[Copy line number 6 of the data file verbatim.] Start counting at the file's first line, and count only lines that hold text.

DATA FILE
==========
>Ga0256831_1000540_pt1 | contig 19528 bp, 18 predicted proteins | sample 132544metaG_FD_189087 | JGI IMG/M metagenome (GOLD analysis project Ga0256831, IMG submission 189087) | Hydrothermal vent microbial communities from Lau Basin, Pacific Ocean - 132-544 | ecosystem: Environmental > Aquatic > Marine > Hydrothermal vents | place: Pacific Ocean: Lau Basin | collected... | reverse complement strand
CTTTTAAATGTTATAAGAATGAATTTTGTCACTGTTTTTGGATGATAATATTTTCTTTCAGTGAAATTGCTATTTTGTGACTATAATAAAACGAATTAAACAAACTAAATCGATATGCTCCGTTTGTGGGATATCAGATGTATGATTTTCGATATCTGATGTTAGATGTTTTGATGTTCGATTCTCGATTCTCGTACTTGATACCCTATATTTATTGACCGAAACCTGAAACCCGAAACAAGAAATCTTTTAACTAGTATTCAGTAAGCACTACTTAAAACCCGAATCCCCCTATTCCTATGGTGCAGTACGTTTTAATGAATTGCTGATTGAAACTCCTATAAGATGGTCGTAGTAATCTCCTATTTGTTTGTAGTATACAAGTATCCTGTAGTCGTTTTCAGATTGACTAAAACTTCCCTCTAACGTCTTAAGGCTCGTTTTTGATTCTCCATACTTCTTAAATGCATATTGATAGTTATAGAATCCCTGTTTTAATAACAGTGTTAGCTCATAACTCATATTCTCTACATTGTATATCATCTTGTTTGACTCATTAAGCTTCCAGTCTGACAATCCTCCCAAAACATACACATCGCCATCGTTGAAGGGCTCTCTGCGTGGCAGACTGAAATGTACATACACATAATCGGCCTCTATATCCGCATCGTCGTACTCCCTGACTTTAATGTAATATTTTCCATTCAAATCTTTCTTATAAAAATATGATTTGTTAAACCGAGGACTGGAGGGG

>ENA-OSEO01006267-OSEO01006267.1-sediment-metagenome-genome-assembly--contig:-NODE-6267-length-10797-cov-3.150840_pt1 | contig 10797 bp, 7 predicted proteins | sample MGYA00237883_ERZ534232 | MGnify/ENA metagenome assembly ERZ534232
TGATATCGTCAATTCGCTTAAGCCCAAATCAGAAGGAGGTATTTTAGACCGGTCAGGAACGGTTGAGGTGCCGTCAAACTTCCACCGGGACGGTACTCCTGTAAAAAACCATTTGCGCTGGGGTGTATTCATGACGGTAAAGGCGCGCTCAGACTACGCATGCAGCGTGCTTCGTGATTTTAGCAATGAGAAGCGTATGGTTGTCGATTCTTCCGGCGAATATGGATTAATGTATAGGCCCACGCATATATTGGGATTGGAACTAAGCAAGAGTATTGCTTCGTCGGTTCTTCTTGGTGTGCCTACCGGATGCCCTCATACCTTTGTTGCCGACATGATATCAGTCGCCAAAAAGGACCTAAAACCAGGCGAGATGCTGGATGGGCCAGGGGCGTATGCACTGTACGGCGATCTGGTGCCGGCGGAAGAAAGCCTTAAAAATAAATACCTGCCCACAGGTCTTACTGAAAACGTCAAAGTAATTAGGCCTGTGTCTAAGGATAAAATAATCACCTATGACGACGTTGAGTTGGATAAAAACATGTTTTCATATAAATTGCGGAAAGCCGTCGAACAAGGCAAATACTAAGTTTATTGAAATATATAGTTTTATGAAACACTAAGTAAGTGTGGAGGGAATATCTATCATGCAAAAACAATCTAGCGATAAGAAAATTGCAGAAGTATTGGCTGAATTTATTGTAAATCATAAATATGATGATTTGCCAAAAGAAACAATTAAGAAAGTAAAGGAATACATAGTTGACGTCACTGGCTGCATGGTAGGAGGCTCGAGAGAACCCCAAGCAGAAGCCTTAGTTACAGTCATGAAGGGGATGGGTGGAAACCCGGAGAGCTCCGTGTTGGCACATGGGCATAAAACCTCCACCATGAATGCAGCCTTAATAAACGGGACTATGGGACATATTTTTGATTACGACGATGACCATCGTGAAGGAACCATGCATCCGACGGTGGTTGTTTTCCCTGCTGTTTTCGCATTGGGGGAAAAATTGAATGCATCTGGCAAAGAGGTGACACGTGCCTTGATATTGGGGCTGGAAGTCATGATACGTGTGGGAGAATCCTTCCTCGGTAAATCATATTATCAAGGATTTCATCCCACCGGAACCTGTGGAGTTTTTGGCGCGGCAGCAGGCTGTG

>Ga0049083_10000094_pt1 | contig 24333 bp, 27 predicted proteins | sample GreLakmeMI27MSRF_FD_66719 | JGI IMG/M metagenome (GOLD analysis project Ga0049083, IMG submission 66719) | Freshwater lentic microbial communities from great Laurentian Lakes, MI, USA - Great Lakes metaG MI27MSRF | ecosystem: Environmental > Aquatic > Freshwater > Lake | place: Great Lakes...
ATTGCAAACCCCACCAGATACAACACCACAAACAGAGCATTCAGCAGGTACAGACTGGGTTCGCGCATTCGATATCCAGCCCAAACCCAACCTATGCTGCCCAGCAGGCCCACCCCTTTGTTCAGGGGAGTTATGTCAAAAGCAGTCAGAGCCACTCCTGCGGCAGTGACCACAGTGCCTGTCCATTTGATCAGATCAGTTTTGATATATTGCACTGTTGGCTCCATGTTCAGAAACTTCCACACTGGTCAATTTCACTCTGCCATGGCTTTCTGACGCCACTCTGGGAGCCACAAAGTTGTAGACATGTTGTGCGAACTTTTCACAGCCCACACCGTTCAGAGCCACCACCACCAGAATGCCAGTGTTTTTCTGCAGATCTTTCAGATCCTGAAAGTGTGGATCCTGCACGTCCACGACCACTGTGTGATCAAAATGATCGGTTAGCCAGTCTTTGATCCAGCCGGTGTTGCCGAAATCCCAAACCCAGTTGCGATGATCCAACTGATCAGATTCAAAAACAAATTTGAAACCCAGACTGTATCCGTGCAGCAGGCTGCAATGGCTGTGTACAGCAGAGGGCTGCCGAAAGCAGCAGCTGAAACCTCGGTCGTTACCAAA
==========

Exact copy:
ATTGCAAACCCCACCAGATACAACACCACAAACAGAGCATTCAGCAGGTACAGACTGGGTTCGCGCATTCGATATCCAGCCCAAACCCAACCTATGCTGCCCAGCAGGCCCACCCCTTTGTTCAGGGGAGTTATGTCAAAAGCAGTCAGAGCCACTCCTGCGGCAGTGACCACAGTGCCTGTCCATTTGATCAGATCAGTTTTGATATATTGCACTGTTGGCTCCATGTTCAGAAACTTCCACACTGGTCAATTTCACTCTGCCATGGCTTTCTGACGCCACTCTGGGAGCCACAAAGTTGTAGACATGTTGTGCGAACTTTTCACAGCCCACACCGTTCAGAGCCACCACCACCAGAATGCCAGTGTTTTTCTGCAGATCTTTCAGATCCTGAAAGTGTGGATCCTGCACGTCCACGACCACTGTGTGATCAAAATGATCGGTTAGCCAGTCTTTGATCCAGCCGGTGTTGCCGAAATCCCAAACCCAGTTGCGATGATCCAACTGATCAGATTCAAAAACAAATTTGAAACCCAGACTGTATCCGTGCAGCAGGCTGCAATGGCTGTGTACAGCAGAGGGCTGCCGAAAGCAGCAGCTGAAACCTCGGTCGTTACCAAA